Organic food is also often linked with the fair trade movement, based on the principle that social and environmental sustainability are inextricably interdependent.
|Facts and statistics
|While organic food accounts for 12% of total food sales worldwide,
the organic food market is growing rapidly, far ahead of the rest of
the food industry, in both developed and developing nations.
|World organic food sales were US $23 billion in 2002.1
|The world organic market has been growing by 20% a year since the
early 1990s, with future growth estimates ranging from 10-50% annually
depending on the country.
|In the - United States - , organic food is federally regulated by the National Organic Program:
|Organic products are now available in nearly 20,000 natural food
stores and 73 % of conventional grocery stores, and account for approximately 1-2 % of total food sales in the U.S." Feb 20032
|Two thirds of organic milk and cream and half of organic cheese and yogurt are sold through conventional supermarkets.3
In the - European Union - , organic food is regulated by the EU-Eco-regulation
| - Germany:
|Baby food is almost exclusively organic, and over 30% of bread baked in Munich is organic.Link
|Existing legislation calls for all school lunches to be organic by 2005.
|The government has created incentives so that within the next few
years, 10 % of its food will comprise locally grown organic foods.
|In - Cuba: -
|After the collapse of the Soviet Union in 1990,
the government converted the entire country to organic agriculture, and
currently only organic agriculture is permitted by law.
|Johnston, A. E. (1986). Soil organic-matter, effects on soils and crops. Soil Use Management - 2 - : 97-105. -
|Lotter, D. W., Seidel, R. & Liebhardt W. (2003). The performance of organic and conventional
cropping systems in an extreme climate year. American Journal of Alternative Agriculture - 18 - : 146-154. -
|Lu, Chensheng, et. al. (2006). Organic Diets Significantly Lower Children's Dietary Exposure to Organophosphorus esticides. Environmental Health Perspectives - 114 - : 260-263. -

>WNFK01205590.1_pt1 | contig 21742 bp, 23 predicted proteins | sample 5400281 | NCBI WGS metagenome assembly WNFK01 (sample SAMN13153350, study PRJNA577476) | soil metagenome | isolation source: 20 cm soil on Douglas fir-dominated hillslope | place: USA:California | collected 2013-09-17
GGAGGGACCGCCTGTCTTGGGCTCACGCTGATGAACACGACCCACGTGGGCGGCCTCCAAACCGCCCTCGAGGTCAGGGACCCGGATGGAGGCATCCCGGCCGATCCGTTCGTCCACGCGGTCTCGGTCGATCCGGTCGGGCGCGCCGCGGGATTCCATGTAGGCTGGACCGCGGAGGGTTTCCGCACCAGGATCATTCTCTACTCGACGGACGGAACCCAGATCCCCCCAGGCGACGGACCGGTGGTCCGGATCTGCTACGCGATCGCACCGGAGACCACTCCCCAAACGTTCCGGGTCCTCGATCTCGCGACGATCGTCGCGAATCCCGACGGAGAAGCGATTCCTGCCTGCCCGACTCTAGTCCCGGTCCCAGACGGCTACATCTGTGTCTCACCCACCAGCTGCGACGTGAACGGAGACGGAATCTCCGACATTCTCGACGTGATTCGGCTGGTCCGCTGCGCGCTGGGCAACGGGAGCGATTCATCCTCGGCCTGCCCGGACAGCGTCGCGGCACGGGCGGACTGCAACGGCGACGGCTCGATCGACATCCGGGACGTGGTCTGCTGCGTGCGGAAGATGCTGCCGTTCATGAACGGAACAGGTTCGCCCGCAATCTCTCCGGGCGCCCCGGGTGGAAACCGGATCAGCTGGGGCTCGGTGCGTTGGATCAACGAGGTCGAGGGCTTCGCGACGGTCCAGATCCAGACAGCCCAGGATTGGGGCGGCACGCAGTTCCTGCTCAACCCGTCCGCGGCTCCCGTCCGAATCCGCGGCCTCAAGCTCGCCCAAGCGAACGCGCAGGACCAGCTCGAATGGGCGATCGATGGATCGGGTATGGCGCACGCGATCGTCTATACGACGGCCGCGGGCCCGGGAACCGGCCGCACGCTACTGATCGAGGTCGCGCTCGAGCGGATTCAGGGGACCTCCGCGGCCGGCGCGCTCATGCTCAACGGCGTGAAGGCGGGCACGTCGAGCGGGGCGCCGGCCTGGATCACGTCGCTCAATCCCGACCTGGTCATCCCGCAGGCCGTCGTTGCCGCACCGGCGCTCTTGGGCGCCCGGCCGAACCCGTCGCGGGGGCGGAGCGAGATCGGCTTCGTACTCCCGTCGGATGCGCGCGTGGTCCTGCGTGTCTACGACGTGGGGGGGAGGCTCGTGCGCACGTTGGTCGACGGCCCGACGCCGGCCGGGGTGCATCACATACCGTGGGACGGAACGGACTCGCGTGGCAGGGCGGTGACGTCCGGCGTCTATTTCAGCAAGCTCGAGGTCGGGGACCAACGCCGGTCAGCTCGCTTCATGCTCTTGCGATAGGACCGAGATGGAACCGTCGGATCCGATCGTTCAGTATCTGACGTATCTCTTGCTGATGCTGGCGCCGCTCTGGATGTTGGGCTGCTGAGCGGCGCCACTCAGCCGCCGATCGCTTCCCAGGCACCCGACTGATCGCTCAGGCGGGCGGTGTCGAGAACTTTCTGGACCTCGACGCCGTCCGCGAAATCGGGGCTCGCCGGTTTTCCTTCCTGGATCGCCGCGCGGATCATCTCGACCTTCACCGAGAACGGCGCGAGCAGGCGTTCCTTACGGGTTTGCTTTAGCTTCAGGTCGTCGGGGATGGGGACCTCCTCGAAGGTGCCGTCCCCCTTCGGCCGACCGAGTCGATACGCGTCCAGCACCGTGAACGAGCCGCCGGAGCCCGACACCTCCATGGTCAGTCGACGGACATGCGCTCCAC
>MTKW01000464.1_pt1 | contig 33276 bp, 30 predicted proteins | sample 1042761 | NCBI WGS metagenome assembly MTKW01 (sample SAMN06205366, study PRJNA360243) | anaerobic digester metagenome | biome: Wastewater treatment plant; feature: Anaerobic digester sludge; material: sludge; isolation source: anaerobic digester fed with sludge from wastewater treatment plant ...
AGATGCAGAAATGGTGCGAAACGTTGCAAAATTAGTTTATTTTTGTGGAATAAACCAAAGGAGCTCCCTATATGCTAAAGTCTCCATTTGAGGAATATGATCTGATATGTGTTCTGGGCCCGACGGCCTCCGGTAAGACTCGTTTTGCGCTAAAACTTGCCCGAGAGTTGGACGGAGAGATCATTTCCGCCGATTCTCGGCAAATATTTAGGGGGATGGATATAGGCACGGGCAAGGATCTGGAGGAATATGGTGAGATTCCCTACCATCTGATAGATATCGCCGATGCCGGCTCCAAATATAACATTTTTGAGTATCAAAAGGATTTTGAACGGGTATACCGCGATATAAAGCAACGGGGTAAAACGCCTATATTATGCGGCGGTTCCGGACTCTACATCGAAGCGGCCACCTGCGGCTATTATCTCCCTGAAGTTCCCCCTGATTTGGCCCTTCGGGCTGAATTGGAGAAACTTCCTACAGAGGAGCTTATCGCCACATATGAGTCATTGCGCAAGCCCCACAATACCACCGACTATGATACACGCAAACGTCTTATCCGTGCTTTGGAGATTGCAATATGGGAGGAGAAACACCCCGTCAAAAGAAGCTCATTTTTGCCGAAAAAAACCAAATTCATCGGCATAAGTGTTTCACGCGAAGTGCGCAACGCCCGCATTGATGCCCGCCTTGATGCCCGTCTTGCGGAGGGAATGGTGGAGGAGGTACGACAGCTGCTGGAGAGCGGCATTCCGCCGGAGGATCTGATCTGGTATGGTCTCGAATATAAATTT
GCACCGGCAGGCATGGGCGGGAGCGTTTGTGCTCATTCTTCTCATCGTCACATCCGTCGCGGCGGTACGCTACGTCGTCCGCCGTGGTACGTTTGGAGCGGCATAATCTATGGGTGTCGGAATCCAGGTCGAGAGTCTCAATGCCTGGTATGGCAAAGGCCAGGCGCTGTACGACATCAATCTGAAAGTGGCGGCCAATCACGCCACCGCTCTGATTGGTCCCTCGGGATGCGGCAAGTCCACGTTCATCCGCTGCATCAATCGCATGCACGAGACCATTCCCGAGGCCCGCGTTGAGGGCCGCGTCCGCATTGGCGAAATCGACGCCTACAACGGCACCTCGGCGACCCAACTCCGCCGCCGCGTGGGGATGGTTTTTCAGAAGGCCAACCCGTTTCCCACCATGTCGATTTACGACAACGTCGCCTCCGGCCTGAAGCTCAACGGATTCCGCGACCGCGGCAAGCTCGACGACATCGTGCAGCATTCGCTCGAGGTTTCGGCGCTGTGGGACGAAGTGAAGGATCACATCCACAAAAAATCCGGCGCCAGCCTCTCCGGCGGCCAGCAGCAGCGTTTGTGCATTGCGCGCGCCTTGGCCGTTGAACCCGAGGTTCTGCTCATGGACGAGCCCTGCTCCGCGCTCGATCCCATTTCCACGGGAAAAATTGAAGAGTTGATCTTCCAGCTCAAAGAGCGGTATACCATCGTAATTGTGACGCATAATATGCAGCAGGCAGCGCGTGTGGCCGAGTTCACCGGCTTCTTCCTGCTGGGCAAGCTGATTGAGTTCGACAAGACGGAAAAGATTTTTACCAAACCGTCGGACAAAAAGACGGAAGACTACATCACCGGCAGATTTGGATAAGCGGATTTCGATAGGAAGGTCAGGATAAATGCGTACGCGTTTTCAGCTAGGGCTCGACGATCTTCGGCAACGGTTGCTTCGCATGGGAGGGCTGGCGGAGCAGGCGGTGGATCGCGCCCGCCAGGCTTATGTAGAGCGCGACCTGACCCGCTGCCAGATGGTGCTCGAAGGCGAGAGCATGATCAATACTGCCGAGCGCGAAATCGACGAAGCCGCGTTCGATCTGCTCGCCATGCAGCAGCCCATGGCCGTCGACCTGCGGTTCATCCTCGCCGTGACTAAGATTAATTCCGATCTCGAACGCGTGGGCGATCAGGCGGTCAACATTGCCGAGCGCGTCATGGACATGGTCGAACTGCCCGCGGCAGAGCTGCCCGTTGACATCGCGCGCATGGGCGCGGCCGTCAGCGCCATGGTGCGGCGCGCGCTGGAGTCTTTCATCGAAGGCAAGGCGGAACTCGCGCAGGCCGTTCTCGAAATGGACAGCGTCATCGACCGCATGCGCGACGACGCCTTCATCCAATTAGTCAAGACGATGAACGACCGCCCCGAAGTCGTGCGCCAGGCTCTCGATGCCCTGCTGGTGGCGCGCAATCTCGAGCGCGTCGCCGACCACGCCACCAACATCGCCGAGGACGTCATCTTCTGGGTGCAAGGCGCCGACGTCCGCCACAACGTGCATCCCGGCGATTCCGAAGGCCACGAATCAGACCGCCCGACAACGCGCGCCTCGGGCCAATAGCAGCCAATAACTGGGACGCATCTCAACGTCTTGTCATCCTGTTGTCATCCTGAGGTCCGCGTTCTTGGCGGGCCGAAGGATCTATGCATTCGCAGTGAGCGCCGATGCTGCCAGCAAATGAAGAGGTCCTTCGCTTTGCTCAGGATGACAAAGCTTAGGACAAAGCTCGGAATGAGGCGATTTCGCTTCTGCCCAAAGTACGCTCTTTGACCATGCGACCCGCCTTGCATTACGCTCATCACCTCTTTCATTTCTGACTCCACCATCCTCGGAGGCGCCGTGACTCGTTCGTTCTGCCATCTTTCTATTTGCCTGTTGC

|Maeder et.al. (May 2002). Soil Fertility and Biodiversity in Organic Farming. Science - 296 - : 16941697. -
|Nelson et.al (April 2004). Organic FAQs. Nature - 428 - : 796-798. -
|Pretty, J. N., et. al. (2006). Resource-Conserving Agriculture Increases Yields in Developing Countries4. Environmental Science and Technology - 40 - : 1114-1119. -
|Reganold et.al (April 2001). Sustainability of three apple production systems. Nature - 410 - : 926-930. -
|Stokstad, Erik (May 2002). Organic Farms Reap Many Benefits. Science - 296 - : 1589. -
|Warner, Melanie (Nov. 5, 2005). "What organic should mean". New Straits Times , p. L8L9.
|Warner, Melanie. "What Is Organic? Powerful Players Want a Say". New York Times : Nov. 1, 2005.
- - ^ - "Corporate Industry Structure: 2005", by Phil Howard, Center for Agroecology and Sustainable Food Systems, University of California, Santa Cruz.
- - ^ - "Millions turn to organic food" (BBC News, 8-Feb-2000), "2003 BC Organic Food Survey: Key Findings" (Synovate Research, 2003), "One Year after USDA Organic Standards are Enacted More Americans are Consuming Organic Food" (Whole Foods Market, 14-Oct-2003), "Consumer Knowledge and Perceptions About Organic Food" (Journal of Extension, Aug-2005
- - ^ - National Research Council. Pesticides in the Diets of Infants and Children. National Academies Press; 1993. ISBN: 0309048753.
- ^ - a -
| - b -
| - c -
| - d - Food Safety and Quality as Affected by Organic Farming, Twenty Second FAO Regional Conference for Europe, 24-28 Jul-2000.
- - ^ - manure facts from the Organic Trade Association
- - ^ - 'Holistic management at the Northland Sheep Dairy' describes the disadvantages of using uncomposted manure under the second section 'Pros and Cons of Milking Sheep'
- - ^ - Asami, Danny K. "Comparison